What gets managed MUST be measured – Including VARIANCE.
It is easy to get excited about the many opportunities that a well implemented LEAN Strategy can bring to your organization. Even more exciting are the results.
Achieving improvement objectives implies that some form of measurement process exists – the proof. A clear link should be established to the metric you choose and the activity being managed to support the ongoing improvement initiatives.
Measure with Meaning
Why are you “collecting” OEE data? While OEE can and should be used to measure the effectiveness of your manufacturing operations, OEE on its own does not present a complete solution. It is true that OEE presents a single metric that serves as an indicator of performance, however, it does not provide any insight with respect to VARIANCES that are or may be present in the system.
We have encountered numerous operations where OEE data can be very misleading. OEE data can be calculated using various measurement categories: by machine, part number, shift, employee, supervisor, department, day, month, and so on.
VARIANCE: the leading cause of waste!
Quality professionals are more than familiar with variance. Statistically capable processes are every quality managers dream. Unfortunately, very little attention or focus is applied to variances experienced on the production side of the business.
Some may be reading this and wonder where this is going. The answer is simple, rates of production are subject to variance. Quite simply, if you review the individual OEE results of any machine for each run over an extended period of time, you will notice that the number is not a constant. The performance, availability, and quality factors are all different from one run to the next. One run may experience more downtime than another, a sluggish machine may result in reduced in performance, or material problems may be giving rise to increased quality failures (scrap).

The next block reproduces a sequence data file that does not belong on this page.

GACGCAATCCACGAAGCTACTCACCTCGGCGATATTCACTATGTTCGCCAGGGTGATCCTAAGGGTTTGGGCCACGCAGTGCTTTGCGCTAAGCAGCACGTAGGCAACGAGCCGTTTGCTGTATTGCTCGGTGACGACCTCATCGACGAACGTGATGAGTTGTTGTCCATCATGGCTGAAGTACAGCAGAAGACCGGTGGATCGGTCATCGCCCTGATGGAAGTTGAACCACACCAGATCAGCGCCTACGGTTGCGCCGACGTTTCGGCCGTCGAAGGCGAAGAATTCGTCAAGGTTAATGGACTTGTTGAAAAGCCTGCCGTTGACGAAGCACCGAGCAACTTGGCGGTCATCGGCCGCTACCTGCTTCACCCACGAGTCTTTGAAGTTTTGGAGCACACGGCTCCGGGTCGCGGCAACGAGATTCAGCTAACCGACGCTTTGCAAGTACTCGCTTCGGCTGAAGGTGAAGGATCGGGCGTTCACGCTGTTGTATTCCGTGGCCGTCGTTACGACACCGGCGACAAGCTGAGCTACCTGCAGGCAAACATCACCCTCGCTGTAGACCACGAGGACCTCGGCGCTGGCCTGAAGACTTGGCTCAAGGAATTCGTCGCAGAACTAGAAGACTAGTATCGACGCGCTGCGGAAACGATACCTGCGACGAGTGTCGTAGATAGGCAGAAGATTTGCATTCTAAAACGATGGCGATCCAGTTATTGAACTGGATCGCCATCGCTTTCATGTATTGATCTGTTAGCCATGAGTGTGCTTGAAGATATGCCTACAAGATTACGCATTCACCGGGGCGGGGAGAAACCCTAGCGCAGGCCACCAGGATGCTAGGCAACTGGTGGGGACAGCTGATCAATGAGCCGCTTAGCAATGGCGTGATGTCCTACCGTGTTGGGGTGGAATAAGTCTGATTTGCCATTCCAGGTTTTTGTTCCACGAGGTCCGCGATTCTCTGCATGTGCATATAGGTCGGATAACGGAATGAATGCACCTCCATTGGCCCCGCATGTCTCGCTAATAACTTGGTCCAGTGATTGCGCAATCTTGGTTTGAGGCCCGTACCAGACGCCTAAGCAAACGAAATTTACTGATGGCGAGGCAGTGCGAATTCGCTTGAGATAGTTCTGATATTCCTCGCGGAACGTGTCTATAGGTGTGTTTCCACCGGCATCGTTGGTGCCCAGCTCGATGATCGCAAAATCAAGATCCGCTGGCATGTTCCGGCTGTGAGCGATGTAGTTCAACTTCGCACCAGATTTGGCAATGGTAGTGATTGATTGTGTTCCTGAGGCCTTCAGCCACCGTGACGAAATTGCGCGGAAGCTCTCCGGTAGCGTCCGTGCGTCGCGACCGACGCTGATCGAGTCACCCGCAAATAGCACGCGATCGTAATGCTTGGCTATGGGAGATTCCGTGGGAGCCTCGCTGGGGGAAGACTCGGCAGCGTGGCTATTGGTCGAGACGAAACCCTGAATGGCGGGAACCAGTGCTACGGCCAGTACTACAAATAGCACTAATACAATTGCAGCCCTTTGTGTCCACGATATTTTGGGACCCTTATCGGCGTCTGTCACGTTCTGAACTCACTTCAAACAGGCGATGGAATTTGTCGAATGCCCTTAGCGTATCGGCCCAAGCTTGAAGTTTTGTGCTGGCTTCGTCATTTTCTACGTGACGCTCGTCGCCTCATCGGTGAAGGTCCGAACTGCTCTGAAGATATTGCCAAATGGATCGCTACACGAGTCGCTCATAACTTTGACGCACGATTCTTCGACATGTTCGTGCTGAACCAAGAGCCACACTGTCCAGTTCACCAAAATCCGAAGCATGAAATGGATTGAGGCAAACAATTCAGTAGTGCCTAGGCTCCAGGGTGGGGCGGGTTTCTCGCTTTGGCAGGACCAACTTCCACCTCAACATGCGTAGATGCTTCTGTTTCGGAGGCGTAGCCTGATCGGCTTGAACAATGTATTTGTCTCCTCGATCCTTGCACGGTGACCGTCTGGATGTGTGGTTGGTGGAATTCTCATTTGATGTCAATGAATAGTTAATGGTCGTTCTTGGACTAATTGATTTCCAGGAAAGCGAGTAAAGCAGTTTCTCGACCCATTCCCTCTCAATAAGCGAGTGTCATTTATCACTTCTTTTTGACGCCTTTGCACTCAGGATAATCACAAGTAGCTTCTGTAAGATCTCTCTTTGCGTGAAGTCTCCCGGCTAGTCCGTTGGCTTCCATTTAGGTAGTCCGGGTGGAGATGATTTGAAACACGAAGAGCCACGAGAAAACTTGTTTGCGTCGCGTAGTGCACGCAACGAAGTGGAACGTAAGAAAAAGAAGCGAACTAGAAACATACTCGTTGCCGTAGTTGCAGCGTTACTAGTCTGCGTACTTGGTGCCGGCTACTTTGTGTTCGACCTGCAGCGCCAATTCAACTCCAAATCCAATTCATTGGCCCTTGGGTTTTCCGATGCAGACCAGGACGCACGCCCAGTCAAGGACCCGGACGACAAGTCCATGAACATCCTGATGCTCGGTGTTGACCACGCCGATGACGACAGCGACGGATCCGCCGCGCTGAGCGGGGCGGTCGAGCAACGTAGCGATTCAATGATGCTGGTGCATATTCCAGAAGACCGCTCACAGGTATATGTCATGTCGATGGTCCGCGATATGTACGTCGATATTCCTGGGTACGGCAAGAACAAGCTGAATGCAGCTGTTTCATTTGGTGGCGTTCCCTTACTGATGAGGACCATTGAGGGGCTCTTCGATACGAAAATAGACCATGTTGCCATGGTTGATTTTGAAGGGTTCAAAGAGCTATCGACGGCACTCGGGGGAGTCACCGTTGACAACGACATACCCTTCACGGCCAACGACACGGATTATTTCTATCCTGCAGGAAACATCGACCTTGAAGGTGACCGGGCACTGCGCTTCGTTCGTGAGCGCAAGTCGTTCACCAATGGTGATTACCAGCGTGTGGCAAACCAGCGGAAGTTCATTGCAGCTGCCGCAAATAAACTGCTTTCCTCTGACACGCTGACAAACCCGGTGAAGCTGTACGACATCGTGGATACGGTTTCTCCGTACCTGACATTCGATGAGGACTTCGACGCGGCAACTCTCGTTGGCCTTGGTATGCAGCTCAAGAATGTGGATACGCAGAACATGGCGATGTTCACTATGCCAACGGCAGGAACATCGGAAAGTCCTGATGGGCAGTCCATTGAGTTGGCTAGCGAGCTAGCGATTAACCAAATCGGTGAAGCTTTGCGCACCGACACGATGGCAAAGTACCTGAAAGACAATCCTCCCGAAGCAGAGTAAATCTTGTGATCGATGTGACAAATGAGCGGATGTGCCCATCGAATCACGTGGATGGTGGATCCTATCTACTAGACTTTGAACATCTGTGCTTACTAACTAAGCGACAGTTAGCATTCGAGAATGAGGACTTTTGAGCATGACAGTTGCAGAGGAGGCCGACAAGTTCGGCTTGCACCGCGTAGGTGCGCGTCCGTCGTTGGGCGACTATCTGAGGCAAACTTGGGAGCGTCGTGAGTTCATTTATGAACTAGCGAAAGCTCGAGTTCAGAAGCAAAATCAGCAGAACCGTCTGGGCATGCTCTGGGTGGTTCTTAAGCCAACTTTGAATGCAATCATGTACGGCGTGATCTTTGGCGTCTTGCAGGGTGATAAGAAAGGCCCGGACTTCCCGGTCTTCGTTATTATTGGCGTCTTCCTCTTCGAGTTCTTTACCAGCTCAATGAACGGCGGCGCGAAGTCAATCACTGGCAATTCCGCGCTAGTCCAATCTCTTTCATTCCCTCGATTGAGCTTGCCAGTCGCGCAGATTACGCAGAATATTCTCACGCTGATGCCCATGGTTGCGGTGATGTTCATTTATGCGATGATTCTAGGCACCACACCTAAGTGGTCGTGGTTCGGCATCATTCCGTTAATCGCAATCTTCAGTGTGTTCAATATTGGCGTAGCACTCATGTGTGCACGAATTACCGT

So, while the OEE trend may show improvement over time, it is clear that variances are present in the process. Quality professionals readily understand the link between process variation and product quality. Similarly, variation in process rates and equipment reliability factors affect the OEE for a given machine.
We recommend performing a statistical analysis of the raw data for each factor that comprises OEE (Availability, Performance, and Quality) for individual processes. Analysis of OEE itself requires an understanding of the underlying factors. It is impractical to consider the application of ANOVA to OEE itself as the goal is to continually improve.
How much easier would it be if you could schedule a machine to run parts and know that you will get them when you needed them? You can’t skip the process deep dive. You need to understand how each process affects the overall top-level OEE index that is performance so you can develop and implement specific improvement actions.
The best demonstration we have seen that illustrates how process variation impacts your operation is presented through a “process simulation” developed from Eli Goldratt’s book, The Goal. We will share this simulation in a separate post. Experiencing the effect of process variation is much more meaningful and memorable than a spreadsheet full of numbers.
Conflict Management and OEE
In some environments we have encountered, the interpretation of LEAN strategy at the shop floor level is to set minimum OEE performance objectives with punitive consequences. This type of strategy is certainly in conflict with any Lean initiative. The lean objective is to learn as much as possible from the process and to identify opportunities for continual improvement.
Management by intimidation is becoming more of a rarity, however, we have found that they also give rise to the OEE genius. If performance is measured daily, the OEE genius will make sure a high performing job is part of the mix to improve the “overall” result. This is akin to taking an easy course of study to “pull up” your overall average.
It is clear from this example, that you will miss opportunities to improve your operation if the culture is tainted by conflicting performance objectives. The objective is to reveal sources of variation to eliminate waste and variation in your process, not find better ways to hide it.
Variance in daily output rates are normal. How much are you willing to accept? Do you know what normal is? Understanding process variance and OEE as complementary metrics will surely help to identify more opportunities for improvement.
We are currently offering our Excel OEE Spreadsheet Templates and example files at no charge. You can download our files from the ORANGE BOX on the sidebar titled “FREE DOWNLOADS” or click on the FREE Downloads Page. These files can be used as is and can be easily modified to suit many different manufacturing processes. There are no hidden files, formulas, or macros and no obligations for the services provided here.
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Until Next Time – STAY Lean!